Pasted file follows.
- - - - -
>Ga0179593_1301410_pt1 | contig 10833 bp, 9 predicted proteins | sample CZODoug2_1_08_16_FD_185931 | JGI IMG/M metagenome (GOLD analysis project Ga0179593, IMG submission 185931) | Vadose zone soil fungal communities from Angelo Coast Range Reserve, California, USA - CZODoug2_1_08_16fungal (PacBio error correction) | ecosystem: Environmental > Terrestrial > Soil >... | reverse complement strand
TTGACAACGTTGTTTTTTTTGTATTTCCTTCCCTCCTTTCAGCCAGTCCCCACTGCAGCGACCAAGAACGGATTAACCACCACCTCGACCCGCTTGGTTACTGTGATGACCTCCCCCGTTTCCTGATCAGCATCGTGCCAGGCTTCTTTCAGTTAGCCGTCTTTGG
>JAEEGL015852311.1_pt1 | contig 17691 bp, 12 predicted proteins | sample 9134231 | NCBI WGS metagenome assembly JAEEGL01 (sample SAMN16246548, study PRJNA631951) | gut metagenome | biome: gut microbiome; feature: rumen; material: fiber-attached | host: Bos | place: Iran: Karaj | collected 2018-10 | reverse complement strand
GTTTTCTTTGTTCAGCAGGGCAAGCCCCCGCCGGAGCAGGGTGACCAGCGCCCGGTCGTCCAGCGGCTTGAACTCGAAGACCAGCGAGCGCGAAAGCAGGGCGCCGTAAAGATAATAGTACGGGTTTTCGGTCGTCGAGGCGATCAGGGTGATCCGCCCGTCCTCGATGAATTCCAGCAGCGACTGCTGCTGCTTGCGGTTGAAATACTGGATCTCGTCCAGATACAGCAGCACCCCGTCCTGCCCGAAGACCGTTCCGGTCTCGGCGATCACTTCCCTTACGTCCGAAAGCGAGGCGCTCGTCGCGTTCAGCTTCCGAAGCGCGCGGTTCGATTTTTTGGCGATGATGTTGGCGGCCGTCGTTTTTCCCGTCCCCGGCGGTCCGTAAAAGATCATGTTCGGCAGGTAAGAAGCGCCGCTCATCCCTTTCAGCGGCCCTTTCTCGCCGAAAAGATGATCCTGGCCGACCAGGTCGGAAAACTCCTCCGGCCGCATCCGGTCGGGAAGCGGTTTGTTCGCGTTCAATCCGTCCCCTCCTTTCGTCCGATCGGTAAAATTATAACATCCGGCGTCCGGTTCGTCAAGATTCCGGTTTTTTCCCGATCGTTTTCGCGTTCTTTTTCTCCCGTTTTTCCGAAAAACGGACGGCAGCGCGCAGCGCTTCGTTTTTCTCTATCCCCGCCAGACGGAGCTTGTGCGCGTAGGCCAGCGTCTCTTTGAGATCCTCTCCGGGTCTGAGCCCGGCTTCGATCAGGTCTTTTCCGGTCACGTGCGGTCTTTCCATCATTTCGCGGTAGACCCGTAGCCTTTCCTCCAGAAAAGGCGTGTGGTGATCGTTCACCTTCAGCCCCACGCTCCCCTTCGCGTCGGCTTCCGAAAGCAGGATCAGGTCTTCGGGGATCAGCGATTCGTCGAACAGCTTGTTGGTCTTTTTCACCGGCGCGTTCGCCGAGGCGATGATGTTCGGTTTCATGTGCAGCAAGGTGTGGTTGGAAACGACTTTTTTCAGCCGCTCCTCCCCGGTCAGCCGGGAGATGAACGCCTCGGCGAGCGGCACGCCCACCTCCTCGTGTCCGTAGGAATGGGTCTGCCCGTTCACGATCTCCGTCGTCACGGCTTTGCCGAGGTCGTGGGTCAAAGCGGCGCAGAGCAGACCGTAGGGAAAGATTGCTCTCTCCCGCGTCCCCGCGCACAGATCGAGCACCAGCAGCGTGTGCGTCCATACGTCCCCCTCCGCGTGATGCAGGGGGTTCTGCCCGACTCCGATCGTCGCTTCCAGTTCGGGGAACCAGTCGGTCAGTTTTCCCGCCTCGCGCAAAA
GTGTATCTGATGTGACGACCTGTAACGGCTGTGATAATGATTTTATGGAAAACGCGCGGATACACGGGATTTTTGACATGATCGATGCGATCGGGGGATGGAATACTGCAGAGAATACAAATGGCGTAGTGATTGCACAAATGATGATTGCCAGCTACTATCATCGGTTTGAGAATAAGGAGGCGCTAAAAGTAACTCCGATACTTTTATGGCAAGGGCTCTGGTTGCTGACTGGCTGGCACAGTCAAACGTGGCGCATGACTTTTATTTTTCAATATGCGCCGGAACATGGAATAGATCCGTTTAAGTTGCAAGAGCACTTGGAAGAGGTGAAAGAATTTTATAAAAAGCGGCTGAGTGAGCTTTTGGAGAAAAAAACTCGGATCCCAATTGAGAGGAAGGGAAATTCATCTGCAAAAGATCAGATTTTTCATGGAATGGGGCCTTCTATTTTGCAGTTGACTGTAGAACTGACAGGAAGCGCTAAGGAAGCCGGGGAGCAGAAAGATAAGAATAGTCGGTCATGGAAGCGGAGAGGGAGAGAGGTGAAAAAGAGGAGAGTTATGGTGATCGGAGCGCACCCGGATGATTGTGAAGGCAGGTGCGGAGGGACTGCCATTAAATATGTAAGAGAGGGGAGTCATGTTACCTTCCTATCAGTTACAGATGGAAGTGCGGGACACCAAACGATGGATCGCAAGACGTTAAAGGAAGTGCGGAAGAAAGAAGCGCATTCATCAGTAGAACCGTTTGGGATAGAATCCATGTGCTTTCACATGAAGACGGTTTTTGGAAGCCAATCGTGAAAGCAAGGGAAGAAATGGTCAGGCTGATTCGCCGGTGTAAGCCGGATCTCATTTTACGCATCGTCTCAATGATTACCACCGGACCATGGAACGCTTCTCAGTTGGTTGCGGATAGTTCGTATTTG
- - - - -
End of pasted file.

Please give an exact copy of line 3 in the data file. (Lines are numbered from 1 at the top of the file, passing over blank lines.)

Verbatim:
>JAEEGL015852311.1_pt1 | contig 17691 bp, 12 predicted proteins | sample 9134231 | NCBI WGS metagenome assembly JAEEGL01 (sample SAMN16246548, study PRJNA631951) | gut metagenome | biome: gut microbiome; feature: rumen; material: fiber-attached | host: Bos | place: Iran: Karaj | collected 2018-10 | reverse complement strand